B.A.S.S. would not have gotten off the ground or gone as far as it did without Ray Scott, who a number of veteran anglers say was absolutely the right man at the right time.
To get the sport up and running, Scott employed his many talents – he was part salesman, part carnival barker and full-time bass fishing enthusiast – to sell the sport to the masses.
The organization Scott founded, the Bass Anglers Sportsman Society that’s better known by the acronym B.A.S.S., is celebrating its 50th anniversary this year. It drew national attention almost immediately. In 1969, a year after Scott began signing up anglers to memberships and holding regular tournaments, Sports Illustrated’s Robert Boyle wrote the following passage in an article.
“When it comes to black bass, Ray Scott of Montgomery, Ala., has a silver tongue and a golden touch ... and when he talks about bass … he comes on like a revival preacher painting the glories of paradise gained.”
Boyle would go on to fully memorialize Scott’s efforts and vision that helped create the multi-billion dollar bass fishing industry in his 1999 book, Bass Boss. Many others have trumpeted the merits of Scott, who was the early face of the sport as the emcee and kept pushing it forward.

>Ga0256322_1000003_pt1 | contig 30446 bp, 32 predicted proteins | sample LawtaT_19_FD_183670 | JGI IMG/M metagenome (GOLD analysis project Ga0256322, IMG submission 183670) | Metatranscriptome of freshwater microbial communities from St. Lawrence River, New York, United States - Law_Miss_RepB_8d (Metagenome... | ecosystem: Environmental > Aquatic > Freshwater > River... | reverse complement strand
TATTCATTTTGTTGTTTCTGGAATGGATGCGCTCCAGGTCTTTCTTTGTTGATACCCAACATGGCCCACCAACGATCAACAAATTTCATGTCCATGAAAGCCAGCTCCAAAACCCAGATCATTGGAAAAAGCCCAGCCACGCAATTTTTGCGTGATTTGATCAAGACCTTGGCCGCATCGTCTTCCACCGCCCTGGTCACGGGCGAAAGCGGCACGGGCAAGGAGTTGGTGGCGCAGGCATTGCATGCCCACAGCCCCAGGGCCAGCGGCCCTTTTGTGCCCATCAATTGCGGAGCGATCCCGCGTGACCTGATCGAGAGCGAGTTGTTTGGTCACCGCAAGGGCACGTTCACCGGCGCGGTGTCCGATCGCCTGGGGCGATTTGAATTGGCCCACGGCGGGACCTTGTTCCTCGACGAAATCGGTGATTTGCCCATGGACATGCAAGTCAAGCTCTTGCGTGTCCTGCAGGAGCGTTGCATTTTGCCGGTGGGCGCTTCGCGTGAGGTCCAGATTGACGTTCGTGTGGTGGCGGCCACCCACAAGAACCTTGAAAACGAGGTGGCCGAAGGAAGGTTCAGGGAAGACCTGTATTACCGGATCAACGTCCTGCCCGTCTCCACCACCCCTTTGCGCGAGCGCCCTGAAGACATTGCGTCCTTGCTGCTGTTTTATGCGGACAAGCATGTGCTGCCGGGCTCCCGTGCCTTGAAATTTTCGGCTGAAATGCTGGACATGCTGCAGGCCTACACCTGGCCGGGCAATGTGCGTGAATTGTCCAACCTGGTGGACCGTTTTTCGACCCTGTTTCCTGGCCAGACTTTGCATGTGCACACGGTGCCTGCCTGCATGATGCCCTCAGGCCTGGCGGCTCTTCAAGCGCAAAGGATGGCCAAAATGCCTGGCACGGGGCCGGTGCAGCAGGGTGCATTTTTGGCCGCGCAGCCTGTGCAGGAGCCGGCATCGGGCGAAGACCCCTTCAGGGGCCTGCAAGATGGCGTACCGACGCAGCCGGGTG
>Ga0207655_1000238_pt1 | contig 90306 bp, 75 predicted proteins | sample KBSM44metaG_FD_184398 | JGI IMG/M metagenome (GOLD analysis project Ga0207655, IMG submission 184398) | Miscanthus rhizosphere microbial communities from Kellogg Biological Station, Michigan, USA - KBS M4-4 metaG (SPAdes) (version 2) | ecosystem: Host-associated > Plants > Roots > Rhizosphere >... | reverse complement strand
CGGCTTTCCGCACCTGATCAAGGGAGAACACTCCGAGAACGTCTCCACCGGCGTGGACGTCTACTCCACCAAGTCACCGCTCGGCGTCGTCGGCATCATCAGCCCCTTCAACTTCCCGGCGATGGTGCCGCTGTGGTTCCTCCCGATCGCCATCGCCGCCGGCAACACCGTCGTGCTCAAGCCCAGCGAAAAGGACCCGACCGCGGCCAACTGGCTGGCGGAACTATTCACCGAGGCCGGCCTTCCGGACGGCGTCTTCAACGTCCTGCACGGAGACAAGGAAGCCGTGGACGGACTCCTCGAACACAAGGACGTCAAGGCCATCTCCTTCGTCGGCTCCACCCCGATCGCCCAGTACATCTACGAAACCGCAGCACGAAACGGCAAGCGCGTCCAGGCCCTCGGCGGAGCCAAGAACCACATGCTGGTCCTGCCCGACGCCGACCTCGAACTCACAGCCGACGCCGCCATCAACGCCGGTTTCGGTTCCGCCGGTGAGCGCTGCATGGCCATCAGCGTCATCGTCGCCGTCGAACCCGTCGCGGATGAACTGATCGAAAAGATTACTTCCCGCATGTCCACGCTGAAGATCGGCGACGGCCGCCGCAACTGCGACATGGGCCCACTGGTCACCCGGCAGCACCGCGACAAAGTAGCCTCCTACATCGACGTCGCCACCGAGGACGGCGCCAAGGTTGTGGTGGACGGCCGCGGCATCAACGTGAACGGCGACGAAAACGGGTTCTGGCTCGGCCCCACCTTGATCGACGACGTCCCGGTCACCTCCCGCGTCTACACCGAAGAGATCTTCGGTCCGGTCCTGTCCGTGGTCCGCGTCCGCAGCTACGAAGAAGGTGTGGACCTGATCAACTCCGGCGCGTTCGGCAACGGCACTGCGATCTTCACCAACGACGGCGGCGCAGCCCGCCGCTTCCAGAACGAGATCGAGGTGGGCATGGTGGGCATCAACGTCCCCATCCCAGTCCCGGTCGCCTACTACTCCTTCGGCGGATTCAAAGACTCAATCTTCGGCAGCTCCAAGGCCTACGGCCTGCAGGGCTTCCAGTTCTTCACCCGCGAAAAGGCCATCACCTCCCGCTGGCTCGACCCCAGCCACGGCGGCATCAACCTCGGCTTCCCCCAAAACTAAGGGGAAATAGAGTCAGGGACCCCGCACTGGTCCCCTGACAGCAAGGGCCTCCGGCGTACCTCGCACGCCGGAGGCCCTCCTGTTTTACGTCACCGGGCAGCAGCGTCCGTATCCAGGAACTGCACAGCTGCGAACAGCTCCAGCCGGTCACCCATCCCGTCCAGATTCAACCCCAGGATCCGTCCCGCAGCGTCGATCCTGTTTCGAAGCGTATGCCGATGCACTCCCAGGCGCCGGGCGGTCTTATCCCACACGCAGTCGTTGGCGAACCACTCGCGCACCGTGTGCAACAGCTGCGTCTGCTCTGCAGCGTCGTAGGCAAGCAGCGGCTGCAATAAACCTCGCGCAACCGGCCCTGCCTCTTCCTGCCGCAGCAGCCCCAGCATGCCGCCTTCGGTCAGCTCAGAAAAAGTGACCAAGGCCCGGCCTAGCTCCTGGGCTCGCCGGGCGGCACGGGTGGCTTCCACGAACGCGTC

“Ray Scott was a generation ahead of the rest of the country, as far as what would happen,” said Roland Martin, one of the early fishing stars. “I think B.A.S.S. would have finally gotten there, but we would have been 10 or 15 years behind the eight ball. Ray Scott pushed the envelope farther than anybody else.”
With a degree in marketing and sales from Auburn University, Scott acted on his “brainstorm in a rainstorm,” his well-documented epiphany that bass fishing competitions could go national. (Read about Scott’s bio on his website.) His efforts were bolstered by his booming voice and authoritative presence. Scott could and would take over interactions with most anybody.